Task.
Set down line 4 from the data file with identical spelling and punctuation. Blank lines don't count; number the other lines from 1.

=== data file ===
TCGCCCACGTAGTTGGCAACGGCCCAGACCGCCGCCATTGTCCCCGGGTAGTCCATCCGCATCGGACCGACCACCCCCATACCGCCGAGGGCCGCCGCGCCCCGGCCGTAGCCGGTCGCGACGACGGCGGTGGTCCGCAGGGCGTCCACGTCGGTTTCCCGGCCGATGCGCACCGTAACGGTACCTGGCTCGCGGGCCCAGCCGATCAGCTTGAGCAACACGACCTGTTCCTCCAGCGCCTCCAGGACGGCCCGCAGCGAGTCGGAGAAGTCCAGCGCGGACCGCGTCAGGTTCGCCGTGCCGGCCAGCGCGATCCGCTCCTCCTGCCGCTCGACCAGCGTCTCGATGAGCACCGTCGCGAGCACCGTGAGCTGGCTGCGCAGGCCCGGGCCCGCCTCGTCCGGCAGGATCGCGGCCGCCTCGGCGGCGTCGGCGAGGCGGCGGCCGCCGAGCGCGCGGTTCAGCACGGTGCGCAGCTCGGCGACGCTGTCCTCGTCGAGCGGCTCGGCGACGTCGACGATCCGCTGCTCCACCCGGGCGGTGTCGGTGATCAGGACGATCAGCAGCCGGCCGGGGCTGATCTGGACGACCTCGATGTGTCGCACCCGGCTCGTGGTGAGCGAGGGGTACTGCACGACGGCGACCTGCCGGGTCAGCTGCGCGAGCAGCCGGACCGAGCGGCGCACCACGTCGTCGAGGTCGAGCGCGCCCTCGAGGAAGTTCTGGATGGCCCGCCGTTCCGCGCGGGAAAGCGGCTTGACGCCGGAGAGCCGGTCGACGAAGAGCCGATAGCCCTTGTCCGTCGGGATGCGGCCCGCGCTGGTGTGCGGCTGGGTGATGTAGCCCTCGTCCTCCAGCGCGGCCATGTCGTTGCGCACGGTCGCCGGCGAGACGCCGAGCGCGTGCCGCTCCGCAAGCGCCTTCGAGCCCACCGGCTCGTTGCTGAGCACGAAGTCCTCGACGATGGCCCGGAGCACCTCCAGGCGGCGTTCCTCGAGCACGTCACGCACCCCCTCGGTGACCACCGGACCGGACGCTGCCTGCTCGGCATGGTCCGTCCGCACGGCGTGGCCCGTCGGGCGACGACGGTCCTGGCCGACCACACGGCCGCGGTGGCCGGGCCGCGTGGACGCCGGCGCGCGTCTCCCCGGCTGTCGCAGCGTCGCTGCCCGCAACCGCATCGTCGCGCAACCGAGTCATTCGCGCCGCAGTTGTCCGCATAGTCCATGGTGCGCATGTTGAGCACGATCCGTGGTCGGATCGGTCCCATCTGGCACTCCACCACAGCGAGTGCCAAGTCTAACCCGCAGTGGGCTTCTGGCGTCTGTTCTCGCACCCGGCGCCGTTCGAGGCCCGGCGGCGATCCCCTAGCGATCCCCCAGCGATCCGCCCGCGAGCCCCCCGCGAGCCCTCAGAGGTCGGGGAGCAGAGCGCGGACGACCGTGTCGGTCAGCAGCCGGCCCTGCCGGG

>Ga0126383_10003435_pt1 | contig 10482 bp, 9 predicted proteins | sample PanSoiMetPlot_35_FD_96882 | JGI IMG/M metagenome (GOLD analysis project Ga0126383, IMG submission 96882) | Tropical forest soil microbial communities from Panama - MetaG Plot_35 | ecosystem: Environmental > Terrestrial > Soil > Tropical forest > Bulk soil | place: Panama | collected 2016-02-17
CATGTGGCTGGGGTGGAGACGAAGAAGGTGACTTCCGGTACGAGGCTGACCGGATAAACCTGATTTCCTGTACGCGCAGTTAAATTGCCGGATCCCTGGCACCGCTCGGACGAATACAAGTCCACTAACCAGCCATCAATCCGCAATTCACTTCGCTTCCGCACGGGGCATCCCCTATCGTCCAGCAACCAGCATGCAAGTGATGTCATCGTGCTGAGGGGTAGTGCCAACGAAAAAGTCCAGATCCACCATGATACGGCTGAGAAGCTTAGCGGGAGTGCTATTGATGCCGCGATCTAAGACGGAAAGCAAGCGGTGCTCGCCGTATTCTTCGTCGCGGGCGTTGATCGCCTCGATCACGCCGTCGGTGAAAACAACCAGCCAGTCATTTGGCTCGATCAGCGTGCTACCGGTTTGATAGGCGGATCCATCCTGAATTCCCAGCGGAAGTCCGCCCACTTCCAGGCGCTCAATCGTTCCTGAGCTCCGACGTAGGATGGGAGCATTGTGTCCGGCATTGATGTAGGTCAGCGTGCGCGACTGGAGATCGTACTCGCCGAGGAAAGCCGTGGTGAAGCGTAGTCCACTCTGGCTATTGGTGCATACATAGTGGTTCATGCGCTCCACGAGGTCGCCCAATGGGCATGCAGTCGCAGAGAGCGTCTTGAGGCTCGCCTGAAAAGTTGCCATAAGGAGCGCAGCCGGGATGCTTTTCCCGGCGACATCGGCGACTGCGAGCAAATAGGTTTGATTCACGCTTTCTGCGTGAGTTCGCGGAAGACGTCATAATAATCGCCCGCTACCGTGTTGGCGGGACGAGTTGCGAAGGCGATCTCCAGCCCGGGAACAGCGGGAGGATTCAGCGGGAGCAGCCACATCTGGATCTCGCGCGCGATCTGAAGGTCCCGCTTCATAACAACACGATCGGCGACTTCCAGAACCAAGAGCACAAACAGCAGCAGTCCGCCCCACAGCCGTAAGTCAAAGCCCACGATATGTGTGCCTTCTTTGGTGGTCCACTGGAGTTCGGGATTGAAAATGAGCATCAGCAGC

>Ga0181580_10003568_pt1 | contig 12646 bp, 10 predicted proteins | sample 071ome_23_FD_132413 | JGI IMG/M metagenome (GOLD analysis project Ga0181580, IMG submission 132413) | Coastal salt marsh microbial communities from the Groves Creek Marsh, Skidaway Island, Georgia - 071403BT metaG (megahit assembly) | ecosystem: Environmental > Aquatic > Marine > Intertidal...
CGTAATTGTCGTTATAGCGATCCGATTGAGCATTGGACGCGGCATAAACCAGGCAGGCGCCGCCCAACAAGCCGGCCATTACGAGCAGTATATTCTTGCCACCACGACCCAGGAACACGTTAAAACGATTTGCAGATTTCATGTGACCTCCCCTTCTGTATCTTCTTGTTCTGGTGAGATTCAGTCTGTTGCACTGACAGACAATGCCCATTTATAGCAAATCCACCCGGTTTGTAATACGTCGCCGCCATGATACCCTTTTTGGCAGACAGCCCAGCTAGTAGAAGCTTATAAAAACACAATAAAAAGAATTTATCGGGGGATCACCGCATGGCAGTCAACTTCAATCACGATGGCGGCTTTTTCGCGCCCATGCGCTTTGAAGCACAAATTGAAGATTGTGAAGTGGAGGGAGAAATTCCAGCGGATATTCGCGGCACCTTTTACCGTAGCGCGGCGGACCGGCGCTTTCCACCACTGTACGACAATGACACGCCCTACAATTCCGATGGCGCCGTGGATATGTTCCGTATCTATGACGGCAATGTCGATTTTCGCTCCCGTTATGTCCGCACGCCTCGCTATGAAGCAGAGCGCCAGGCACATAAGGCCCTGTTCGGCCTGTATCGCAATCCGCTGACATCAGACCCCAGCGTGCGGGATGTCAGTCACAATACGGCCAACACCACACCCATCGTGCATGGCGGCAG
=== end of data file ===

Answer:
>Ga0181580_10003568_pt1 | contig 12646 bp, 10 predicted proteins | sample 071ome_23_FD_132413 | JGI IMG/M metagenome (GOLD analysis project Ga0181580, IMG submission 132413) | Coastal salt marsh microbial communities from the Groves Creek Marsh, Skidaway Island, Georgia - 071403BT metaG (megahit assembly) | ecosystem: Environmental > Aquatic > Marine > Intertidal...